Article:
2. DNA polymerase III (pol III) is the primary DNA polymerase involved in cellular replication.

  • Function. Pol III catalyzes leading and lagging strand synthesis.
  • Structure. Pol III is structurally complex. The pol III core enzyme, made of three different polypeptides, was first isolated. Gentle purification schemes and careful reconstitution showed that the active cellular form of pol HI, called pol III holoenzyme, is made of 10 subunit polypeptides. The subunits are organized into an asymmetric dimeric structure with two catalytic centers. This is important in understanding how it catalyzes both leading and lagging strand syntheses at the replication fork.
  • Other enzymatic activities. Pol III holoenzyme has proofreading (3′ to 5′ exonuclease) activity but no excision-repair (5′ to 3′ exonuclease) activity. The two α subunits both contain the DNA polymerase activity, and the two ε subunits both contain the 3′ to 5′ exonuclease activity. The two subunits form a dimer that circles around the DNA. This β2 “DNA clamp” enables the pol III holoenzyme to stay bound to the DNA and facilitates its high rate of replication.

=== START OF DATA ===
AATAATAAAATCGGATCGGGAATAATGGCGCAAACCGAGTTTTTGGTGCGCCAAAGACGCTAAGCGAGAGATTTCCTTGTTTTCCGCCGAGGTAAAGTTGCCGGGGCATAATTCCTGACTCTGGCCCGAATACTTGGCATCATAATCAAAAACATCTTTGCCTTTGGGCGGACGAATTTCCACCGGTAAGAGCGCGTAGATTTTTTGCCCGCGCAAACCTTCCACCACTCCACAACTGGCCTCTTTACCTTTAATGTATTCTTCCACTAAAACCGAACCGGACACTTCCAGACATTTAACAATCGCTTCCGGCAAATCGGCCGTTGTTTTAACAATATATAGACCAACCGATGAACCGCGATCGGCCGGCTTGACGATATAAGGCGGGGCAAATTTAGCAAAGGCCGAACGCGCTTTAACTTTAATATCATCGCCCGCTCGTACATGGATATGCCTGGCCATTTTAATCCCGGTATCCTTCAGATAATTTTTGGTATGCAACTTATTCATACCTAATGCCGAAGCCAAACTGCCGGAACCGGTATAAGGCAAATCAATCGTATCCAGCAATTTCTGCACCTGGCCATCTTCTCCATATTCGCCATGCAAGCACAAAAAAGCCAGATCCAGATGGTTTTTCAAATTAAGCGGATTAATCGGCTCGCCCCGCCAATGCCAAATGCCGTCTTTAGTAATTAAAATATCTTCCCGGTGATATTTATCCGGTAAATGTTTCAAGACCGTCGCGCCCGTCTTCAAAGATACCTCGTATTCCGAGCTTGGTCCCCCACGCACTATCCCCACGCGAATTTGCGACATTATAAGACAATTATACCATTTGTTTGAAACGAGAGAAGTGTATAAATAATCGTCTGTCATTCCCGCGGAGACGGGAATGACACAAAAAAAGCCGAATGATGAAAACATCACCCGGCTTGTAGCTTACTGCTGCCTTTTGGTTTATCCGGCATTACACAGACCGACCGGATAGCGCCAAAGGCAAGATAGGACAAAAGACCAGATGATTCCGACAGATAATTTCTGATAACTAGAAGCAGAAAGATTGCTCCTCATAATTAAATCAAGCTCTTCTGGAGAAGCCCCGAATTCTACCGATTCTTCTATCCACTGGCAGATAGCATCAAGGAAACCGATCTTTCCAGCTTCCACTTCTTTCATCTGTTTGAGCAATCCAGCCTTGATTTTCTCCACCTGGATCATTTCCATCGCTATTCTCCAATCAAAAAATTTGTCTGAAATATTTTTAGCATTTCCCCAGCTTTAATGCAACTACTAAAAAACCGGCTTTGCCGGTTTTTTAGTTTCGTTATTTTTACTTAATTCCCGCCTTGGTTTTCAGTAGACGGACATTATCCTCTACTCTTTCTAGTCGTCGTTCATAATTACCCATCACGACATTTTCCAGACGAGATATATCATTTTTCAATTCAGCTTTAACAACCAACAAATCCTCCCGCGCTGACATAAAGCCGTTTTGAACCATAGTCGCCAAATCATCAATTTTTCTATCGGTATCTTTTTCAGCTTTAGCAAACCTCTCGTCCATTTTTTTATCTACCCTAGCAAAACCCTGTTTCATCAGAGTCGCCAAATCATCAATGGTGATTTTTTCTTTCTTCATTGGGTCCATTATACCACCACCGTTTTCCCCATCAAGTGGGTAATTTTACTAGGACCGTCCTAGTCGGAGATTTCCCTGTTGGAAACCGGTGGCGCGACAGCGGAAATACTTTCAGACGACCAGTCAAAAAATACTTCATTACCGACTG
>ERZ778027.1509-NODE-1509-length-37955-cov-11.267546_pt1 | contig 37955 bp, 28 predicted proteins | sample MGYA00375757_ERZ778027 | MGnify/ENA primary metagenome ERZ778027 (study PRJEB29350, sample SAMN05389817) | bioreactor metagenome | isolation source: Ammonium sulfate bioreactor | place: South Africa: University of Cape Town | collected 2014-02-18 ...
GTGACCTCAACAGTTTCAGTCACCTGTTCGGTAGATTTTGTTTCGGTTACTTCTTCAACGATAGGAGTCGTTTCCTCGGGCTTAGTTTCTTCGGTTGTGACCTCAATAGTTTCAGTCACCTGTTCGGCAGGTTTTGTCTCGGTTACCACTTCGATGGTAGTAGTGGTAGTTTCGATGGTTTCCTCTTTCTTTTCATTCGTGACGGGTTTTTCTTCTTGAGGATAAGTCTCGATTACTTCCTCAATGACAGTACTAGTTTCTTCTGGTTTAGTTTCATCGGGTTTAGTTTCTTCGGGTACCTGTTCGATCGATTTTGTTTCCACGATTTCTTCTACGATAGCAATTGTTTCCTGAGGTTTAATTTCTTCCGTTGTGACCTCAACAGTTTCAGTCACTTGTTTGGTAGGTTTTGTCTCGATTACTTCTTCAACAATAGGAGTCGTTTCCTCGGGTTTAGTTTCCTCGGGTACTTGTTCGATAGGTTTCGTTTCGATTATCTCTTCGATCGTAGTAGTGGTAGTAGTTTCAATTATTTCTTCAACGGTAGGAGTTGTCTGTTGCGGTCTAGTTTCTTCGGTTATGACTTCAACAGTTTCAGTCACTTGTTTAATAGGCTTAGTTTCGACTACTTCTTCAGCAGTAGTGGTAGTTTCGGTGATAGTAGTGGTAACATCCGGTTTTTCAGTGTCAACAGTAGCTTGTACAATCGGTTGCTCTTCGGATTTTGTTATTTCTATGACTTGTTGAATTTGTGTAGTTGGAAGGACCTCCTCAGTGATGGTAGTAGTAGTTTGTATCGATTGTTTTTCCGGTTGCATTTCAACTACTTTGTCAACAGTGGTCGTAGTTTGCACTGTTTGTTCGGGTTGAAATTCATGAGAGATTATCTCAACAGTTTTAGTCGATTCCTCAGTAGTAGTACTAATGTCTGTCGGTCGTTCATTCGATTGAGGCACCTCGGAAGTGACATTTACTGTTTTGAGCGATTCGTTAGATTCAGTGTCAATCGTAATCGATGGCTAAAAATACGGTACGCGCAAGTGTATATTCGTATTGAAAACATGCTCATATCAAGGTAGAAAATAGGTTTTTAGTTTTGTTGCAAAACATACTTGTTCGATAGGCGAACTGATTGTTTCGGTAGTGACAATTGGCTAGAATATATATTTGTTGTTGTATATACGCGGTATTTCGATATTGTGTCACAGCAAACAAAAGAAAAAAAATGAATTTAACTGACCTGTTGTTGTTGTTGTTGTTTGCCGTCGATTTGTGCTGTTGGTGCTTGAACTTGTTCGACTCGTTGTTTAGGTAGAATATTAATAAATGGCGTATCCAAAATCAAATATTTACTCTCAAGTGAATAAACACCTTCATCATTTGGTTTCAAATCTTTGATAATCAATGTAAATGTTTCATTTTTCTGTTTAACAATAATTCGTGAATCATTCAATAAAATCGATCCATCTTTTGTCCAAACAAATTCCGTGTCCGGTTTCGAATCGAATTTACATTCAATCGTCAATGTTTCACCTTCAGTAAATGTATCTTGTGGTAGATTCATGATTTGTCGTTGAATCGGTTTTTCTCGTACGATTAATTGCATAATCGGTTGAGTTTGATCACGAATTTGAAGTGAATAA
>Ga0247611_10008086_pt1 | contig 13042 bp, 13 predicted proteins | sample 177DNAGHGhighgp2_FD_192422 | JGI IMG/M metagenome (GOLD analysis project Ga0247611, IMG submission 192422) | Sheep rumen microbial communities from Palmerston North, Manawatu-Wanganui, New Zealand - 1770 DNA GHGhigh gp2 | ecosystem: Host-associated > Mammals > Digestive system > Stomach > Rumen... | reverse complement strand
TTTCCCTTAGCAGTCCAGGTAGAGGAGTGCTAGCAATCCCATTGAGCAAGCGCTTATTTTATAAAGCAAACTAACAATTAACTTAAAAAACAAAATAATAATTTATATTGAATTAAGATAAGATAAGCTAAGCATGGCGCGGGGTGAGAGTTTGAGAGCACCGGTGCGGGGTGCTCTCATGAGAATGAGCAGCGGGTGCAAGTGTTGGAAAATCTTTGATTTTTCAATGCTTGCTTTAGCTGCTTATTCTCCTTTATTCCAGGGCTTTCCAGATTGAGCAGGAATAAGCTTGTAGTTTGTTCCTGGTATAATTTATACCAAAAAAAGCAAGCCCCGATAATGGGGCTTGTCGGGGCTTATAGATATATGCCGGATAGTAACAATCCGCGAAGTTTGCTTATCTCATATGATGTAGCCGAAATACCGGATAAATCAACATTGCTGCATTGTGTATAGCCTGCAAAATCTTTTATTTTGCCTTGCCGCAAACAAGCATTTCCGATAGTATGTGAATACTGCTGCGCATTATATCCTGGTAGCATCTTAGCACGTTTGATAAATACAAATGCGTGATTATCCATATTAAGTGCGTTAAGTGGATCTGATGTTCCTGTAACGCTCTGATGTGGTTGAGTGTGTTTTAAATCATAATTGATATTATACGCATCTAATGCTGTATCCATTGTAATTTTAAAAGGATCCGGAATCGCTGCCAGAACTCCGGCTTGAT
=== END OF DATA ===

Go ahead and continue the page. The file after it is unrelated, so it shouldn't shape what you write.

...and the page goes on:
3. DNA polymerase I (pol I) was the first DNA polymerase discovered.

  • Function. Pol I functions in the replication of DNA and in the repair of damaged DNA.
  • Structure. Pol I is a single polypeptide.
  • Other enzymatic activities. Pol I has two enzymatic activities—besides DNA polymerase activity—that are important to its cellular function.